his sosn’s commitment to building up a stable, civilized society in Ithaca.
Though he may not scorn Telemachus’ social efforts yet it is clear that he
has more in common with his old mariners, the faithful companions of
countless adventures.
• The labour Telemachus can accomplish is “to make mild a rugged people”
(see line 4 “savage race”) and make them understand that submitting to the
law may be useful and good for a people.
• Telemachus represents a more “civilized” complex social organization of the
state; he also represents a life devoted to responsibility and social duties
(an example of the typical Victorian man)
• Ulysses stands for a more individualistic, heroic civilization and for an
adventurous life
Adventures uninteresting hero social emphasis desire similar expresses
continuous sailors laws interesting forbidden different (2 extra words)

• Ulysses is a complex figure: he is not so much the ………… of Homeric


poems who fought at Troy, but is more …………..to Dante’s restless spirit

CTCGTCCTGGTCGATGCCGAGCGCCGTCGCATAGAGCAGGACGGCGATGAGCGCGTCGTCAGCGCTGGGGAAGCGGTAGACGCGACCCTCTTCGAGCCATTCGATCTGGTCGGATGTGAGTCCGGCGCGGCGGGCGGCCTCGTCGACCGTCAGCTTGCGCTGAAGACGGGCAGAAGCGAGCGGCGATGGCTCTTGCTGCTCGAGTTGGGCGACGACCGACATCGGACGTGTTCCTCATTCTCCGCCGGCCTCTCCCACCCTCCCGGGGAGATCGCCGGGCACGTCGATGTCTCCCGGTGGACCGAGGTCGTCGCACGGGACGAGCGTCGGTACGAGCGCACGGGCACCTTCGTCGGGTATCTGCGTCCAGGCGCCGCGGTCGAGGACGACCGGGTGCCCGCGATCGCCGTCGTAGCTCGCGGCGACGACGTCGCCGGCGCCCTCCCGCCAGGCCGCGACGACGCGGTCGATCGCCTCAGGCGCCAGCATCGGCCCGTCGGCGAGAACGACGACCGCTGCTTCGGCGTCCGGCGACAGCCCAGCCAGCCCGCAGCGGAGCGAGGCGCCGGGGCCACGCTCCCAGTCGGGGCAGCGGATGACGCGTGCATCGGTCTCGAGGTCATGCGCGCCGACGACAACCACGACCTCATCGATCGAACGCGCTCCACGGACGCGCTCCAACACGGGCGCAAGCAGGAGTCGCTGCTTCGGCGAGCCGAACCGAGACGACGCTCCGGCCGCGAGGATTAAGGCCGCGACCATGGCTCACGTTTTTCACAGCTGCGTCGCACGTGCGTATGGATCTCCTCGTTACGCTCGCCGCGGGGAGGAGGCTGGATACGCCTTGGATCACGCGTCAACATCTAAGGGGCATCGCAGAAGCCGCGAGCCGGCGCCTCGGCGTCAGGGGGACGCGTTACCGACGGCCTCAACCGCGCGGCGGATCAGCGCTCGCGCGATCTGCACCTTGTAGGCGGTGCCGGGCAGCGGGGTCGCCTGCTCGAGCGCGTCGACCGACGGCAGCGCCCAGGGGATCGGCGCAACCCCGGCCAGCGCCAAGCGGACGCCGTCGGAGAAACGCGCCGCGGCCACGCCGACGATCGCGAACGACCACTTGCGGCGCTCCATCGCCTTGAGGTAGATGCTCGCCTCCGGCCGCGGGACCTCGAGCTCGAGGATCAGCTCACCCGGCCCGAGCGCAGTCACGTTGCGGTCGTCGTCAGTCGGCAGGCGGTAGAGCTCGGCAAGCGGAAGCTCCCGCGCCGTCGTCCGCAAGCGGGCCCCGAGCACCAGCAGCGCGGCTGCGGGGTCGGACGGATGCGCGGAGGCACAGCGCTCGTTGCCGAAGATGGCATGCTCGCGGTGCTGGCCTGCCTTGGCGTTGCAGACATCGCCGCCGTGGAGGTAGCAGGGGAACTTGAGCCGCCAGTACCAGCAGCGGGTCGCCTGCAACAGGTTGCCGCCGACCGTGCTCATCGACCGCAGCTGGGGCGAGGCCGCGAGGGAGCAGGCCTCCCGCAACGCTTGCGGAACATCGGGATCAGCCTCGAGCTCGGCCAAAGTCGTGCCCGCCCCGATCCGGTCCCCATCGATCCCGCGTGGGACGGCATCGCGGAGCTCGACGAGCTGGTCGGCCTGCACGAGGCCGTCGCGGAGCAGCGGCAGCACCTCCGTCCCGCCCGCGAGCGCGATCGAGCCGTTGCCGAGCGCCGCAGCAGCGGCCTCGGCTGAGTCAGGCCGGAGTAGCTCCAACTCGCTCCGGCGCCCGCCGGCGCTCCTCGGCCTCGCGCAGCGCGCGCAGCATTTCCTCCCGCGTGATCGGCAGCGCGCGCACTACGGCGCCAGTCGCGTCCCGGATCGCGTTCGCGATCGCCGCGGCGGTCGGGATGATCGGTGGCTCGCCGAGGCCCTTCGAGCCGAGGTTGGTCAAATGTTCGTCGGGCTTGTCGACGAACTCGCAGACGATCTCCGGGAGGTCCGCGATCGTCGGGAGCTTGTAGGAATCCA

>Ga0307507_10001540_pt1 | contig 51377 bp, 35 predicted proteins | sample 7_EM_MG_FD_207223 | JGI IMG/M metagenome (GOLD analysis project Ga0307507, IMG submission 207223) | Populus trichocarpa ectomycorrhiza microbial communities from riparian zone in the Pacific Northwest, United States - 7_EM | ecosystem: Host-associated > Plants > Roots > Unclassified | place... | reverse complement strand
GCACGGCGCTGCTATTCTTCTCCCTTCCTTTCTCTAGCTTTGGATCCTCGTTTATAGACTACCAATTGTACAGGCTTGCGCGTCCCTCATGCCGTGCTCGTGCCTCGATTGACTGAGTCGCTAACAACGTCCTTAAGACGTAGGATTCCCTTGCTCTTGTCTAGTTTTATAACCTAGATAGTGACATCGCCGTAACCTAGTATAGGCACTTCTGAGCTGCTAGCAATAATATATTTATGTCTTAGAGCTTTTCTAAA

always in search of new …………….. and experiences, who finds the
meaning of life in ……………….movement and changing horizons.
Tennyson’s Ulysses is also characterized by a dangerous desire for
………… knowledge, that could lead him and his ………………to sail
towards the unknown and possibly death. But death itself seems to Ulysses
better than Telemachus’ ………………….. and boring life, completely
determined by everyday duties and by the …………………. of civilization.
The poem can be read as Tennyson’s opposition to the ……….. laws of the
Victorian Age, with all its …………… on duty and respectability and as an
expression of his …………….. for adventure and spontaneity.
Homer’s Ulysses

• Ulysses was, in Homer’s famous presentation of him, the man who had
known many men and cities. The beginning of the Odyssey, in Ippolito
Pindemonte’s classic Italian translation reads:
• “Musa, quell’uom di multiforme ingegno
Dimmi, che molto errò, poich’ebbe terra
Gittate d’Ilion le sacre torri;
Che città vide molte, e delle genti
L’indol conobbe…”